Some of those reported posts are what you’d expect, such as racist or offensive jokes, nudity or other sexually explicit content that is against Facebook’s terms of use, and posts that qualify as cyberbullying or outright hate speech. Former employees also report far more shocking and appalling content -- posts depicting or suggesting anything from child abuse and child pornography to rape, torture, or murder.

Gray and several other former Facebook employees are suing the social media company for psychological trauma caused by their content moderation role. Gray’s takeaway from the job, which he hated, is simple but devastating: "People are largely awful."

  1. Tech support

Tech support workers still play a central role in the technology ecosystem. Whether they are helping customers on the phone or via instant messaging, tech support staff members troubleshoot problems that could otherwise derail a person’s ability to use a piece of hardware or software. For everything from cable and internet services to your printer, there is a tech support number that you can call if you encounter a problem that you can’t solve on your own. However, while tech support is a crucial part of the customer experience, it’s not exactly treated as such in the tech industry hierarchy.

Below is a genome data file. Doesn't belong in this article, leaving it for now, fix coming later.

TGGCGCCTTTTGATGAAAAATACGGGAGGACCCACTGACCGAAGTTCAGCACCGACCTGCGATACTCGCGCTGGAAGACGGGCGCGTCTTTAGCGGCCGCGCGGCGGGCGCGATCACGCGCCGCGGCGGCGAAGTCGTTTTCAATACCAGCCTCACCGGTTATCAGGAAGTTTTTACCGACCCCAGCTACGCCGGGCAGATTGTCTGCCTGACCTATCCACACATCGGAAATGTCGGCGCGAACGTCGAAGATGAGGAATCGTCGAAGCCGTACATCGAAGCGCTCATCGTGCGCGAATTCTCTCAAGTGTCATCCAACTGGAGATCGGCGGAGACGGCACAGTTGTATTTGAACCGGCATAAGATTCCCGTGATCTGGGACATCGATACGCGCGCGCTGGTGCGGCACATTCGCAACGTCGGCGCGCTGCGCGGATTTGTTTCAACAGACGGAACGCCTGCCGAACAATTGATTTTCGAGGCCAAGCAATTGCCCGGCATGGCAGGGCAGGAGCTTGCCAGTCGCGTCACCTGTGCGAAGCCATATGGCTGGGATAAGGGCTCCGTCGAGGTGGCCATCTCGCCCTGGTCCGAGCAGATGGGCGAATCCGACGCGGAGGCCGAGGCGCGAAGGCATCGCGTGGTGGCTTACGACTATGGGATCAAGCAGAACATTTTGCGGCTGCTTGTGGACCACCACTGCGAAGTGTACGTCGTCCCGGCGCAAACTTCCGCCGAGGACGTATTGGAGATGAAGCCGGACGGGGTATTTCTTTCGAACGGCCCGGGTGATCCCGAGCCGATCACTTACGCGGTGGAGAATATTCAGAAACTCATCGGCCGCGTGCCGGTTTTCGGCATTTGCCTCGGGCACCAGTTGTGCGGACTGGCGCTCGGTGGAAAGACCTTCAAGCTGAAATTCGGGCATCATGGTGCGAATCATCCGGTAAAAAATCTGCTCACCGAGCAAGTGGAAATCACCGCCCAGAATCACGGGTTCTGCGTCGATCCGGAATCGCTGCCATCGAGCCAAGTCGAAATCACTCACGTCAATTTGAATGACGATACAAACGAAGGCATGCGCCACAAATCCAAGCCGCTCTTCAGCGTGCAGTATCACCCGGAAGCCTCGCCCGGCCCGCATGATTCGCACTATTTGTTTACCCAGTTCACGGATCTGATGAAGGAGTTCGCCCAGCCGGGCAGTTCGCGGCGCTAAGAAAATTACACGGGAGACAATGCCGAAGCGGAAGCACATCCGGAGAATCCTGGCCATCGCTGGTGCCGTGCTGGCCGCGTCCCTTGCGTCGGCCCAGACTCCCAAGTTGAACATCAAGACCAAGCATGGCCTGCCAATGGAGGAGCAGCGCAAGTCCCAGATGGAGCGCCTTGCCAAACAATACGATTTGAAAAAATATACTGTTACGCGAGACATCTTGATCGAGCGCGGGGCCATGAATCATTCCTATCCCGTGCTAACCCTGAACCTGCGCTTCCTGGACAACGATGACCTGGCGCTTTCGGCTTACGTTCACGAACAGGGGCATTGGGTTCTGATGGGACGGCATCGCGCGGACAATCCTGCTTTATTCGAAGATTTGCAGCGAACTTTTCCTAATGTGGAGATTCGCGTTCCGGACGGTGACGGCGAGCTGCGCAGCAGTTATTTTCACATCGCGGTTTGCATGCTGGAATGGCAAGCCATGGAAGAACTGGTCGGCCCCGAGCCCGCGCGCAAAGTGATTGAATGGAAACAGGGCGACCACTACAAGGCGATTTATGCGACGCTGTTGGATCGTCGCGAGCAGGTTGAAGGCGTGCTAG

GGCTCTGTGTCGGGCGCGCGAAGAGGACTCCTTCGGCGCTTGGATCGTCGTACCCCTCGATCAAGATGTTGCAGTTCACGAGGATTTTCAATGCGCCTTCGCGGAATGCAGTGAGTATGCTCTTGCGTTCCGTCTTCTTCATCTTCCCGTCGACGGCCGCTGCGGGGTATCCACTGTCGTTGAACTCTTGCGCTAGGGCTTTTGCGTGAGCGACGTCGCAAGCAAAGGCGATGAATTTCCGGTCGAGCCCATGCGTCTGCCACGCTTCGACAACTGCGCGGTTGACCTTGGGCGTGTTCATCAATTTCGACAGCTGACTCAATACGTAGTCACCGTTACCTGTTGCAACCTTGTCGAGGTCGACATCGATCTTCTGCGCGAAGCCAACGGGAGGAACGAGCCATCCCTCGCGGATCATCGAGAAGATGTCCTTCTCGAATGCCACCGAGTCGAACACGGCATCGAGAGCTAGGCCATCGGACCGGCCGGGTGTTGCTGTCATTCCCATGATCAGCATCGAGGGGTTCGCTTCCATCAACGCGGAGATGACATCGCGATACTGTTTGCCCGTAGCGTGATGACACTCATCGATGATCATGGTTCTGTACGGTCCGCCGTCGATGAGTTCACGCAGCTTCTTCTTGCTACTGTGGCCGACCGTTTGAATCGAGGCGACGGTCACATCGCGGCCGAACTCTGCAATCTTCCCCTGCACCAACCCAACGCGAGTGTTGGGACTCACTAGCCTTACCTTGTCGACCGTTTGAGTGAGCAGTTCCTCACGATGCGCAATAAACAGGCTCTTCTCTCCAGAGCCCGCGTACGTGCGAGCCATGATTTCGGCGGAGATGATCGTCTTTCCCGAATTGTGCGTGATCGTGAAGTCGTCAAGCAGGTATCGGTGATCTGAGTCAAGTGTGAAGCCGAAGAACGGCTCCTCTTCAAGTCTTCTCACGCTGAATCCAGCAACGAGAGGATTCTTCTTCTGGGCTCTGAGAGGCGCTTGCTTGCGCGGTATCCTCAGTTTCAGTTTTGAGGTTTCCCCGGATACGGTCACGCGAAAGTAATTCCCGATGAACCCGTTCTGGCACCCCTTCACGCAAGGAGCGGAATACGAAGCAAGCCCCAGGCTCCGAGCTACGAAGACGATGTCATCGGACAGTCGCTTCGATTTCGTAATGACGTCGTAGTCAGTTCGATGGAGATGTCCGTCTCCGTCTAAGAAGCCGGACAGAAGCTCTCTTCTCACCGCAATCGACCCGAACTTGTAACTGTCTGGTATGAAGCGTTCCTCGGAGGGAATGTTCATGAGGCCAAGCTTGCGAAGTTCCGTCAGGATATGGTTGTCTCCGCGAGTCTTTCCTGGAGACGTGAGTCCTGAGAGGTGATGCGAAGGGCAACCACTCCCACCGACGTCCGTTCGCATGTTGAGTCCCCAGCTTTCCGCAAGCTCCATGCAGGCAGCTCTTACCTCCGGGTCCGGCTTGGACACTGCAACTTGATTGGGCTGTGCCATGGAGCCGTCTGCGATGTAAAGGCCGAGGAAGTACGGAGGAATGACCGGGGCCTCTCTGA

Case-in-point: this infographic, in which "technical support representative" lands at the very bottom of the tech job hierarchy in salary. The small salary would be manageable for some professionals if the work were easy and stress-free, but that isn’t the case with most tech support jobs. Instead, these positions entail frequent communication with angry or confrontational people, a lot of mundane administrative tasks, and an abundance of frustration in cases for which solving the customer’s problem proves impossible. Tech support is widely considered a grueling and thankless professional task.

Asking for More

It’s not just specific jobs that generate unhappy employment situations in the tech sector. As this Business Insider article explains, employee burnout and stress are leading problems at many tech companies, with employers such as Credit Karma, Twitch, Nvidia, and Expedia reporting notable rates of employee dissatisfaction.